Here we apply bagging to the 2005 BES survey data, using the `randomForest`

package in `R`

. Recall that bagging is a special case of a random forest with \(m = p\). Therefore, the `randomForest()`

function can be used to perform both random forests and bagging. We perform bagging as follows:

```
library(randomForest)
# Load data set
load("bes_2005.RData")
# Create training and test sets
set.seed(1234)
train <- sample(1:nrow(bes_2005), size = nrow(bes_2005) / 2)
bes_2005_test <- bes_2005[-train, ]
# Bagging
bag_1 <- randomForest(household_income ~ ., data = bes_2005, subset = train,
mtry = 7, importance = TRUE)
bag_1
```

```
##
## Call:
## randomForest(formula = household_income ~ ., data = bes_2005, mtry = 7, importance = TRUE, subset = train)
## Type of random forest: regression
## Number of trees: 500
## No. of variables tried at each split: 7
##
## Mean of squared residuals: 11.48014
## % Var explained: 0.53
```

Note that the argument `mtry = 7`

indicates that all 7 predictors should be considered for each split of the tree—in other words, that bagging should be done. How well does this bagged model perform on the test set?

```
# Predict outcomes
bag_1_pred <- predict(bag_1, newdata = bes_2005_test)
# MSE
household_income_test <- bes_2005$household_income[-train]
mean((bag_1_pred - household_income_test)^2)
```

`## [1] 9.262259`

Growing a random forest proceeds in exactly the same way, except that we use a smaller value of the `mtry`

argument. By default, `randomForest()`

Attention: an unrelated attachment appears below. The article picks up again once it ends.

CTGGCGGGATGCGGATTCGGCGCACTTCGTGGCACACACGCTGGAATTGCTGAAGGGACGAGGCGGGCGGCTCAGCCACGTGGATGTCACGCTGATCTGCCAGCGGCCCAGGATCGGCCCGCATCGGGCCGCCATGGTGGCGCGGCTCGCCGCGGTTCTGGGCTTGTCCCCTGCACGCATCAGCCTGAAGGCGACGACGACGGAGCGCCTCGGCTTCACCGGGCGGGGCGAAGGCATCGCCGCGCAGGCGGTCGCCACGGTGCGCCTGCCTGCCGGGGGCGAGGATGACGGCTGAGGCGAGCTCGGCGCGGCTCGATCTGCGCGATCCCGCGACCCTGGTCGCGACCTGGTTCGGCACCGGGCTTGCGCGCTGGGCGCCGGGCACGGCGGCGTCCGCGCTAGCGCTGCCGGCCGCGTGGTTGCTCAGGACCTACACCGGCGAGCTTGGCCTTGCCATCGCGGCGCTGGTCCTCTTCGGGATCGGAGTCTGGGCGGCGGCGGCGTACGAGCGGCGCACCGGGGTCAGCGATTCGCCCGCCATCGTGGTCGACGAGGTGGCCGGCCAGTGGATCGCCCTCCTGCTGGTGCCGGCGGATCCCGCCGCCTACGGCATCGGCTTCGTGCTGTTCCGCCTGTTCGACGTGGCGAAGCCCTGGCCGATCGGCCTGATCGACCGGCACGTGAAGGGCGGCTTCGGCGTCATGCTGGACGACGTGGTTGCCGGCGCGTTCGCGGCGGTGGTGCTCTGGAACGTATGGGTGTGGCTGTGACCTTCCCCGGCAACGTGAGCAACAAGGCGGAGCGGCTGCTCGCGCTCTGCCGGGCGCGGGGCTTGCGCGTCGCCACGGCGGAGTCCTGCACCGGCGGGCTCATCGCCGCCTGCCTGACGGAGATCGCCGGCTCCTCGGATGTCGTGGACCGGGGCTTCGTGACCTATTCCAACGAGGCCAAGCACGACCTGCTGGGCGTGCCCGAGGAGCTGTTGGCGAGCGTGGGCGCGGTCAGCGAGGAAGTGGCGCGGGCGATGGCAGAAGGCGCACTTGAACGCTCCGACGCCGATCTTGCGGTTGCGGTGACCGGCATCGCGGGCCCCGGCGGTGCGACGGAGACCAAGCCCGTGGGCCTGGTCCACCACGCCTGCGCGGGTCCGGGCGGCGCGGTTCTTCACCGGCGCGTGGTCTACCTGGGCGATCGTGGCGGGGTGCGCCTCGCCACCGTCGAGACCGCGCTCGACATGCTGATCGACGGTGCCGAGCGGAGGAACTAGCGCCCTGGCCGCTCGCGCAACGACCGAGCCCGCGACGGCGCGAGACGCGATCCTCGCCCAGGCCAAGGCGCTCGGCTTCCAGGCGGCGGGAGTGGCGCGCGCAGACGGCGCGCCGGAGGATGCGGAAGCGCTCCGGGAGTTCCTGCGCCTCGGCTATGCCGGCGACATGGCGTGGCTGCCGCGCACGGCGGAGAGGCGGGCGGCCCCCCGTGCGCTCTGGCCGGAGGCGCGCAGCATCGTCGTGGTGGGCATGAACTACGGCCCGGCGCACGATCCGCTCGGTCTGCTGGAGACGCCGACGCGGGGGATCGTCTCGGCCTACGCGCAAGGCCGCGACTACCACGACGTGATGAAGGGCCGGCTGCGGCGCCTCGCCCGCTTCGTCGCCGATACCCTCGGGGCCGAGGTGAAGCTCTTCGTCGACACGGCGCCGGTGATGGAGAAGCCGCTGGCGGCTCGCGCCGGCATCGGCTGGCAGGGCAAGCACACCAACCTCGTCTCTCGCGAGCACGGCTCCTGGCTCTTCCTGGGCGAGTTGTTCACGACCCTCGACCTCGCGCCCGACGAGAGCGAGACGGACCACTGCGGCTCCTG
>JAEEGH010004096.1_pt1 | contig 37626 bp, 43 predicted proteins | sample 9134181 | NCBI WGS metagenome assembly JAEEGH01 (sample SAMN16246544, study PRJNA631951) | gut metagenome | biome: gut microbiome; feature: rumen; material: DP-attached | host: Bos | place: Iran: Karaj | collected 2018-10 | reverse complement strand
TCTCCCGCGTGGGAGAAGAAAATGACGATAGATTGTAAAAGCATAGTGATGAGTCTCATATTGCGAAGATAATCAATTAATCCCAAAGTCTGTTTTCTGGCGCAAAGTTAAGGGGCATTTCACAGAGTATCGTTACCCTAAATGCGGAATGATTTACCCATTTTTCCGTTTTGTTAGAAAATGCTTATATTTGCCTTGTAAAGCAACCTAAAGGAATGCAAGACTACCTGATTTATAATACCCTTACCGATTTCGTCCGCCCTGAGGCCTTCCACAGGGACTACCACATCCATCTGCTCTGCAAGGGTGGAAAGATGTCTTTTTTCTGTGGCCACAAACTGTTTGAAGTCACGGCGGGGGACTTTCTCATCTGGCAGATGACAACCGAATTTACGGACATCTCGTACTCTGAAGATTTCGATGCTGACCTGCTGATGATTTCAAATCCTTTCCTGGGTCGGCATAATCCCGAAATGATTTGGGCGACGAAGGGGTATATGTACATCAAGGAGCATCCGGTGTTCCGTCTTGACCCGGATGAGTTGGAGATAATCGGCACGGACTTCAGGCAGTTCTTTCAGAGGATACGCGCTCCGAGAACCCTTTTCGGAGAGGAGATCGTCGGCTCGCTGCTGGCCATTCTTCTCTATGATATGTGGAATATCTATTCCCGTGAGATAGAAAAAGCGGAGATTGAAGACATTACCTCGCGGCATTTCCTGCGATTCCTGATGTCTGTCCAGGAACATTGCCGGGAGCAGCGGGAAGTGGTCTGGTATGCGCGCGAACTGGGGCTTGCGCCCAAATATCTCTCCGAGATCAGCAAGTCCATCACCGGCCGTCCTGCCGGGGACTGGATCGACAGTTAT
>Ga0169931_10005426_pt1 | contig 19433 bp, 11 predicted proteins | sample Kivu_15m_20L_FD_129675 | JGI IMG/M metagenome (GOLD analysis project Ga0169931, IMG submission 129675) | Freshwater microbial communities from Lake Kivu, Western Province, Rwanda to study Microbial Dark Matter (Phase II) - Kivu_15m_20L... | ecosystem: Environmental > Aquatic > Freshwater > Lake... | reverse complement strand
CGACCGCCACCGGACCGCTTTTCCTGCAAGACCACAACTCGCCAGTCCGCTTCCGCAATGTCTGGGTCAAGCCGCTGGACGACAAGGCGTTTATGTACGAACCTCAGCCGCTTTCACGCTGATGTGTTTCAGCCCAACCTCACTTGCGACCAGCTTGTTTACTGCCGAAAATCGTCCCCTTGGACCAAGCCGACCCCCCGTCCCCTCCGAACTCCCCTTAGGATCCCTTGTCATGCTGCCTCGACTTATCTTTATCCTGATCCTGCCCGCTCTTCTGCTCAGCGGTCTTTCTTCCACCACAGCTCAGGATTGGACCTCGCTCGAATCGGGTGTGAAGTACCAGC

uses \(p/3\) variables when building a random forest of regression trees, and \(\sqrt{p}\) variables when building a random forest of classification trees. Here we use `mtry = 3`

.

```
# Random forest
rf_1 <- randomForest(household_income ~ ., data = bes_2005, subset = train,
mtry = 3, importance = TRUE)
# Predict outcomes
rf_1_pred <- predict(rf_1, newdata = bes_2005_test)
# MSE
mean((rf_1_pred - household_income_test)^2)
```

`## [1] 8.66902`

The test set MSE is 8.67. This indicates that random forests yielded an improvement over bagging in this case. Using the `importance()`

and `varImpPlot()`

functions, we can view the importance of each variable.

```
# Variable importance
importance(rf_1)
```

```
## %IncMSE IncNodePurity
## vote_2005 -1.2701606 139.7457
## vote_2001 11.2980485 157.8962
## female 1.9630625 179.4282
## party_id 0.8740649 163.6504
## phone 15.6507824 119.4684
## education 48.1921635 1190.5085
## duty 5.7742732 413.7412
```

```
# Variable importance plot
varImpPlot(rf_1, main = "Variable Importance Plot")
```

We use the `gbm()`

function from the `gbm`

package to fit boosted regression trees to the 2005 BES survey data. We run `gbm()`

with the option `distribution = "gaussian"`

since this is a regression problem. If it were a binary classification problem, we would use `distribution = "bernoulli"`

. The argument `n.trees = 5000`

indicates that we want 5000 trees, and the option `interaction.depth = 4`

limits the depth of each tree. Note that the learning rate is related to the tree size: when the learning rate is smaller, we need more trees. The `summary()`

function produces a relative influence plot and also outputs the relative influence statistics.

```
library(gbm)
# Boosting
set.seed(1234)
boost_1 <- gbm(household_income ~ ., data = bes_2005[train, ],
distribution = "gaussian",
n.trees = 5000,
interaction.depth = 4,
shrinkage = 0.001)
summary(boost_1)
```

```
## var rel.inf
## education education 52.923929
## duty duty 19.926347
## party_id party_id 7.272264
## female female 6.586894
## vote_2001 vote_2001 6.308393
## vote_2005 vote_2005 3.491710
## phone phone 3.490462
```

We now use the boosted model to predict household income on the test set:

```
# Predict outcomes
boost_1_pred <- predict(boost_1, newdata = bes_2005_test, n.trees = 5000)
# MSE
mean((boost_1_pred - household_income_test)^2)
```

`## [1] 8.343382`

The test MSE obtained is 9.84; superior to both the test MSE for random forests and that for bagging.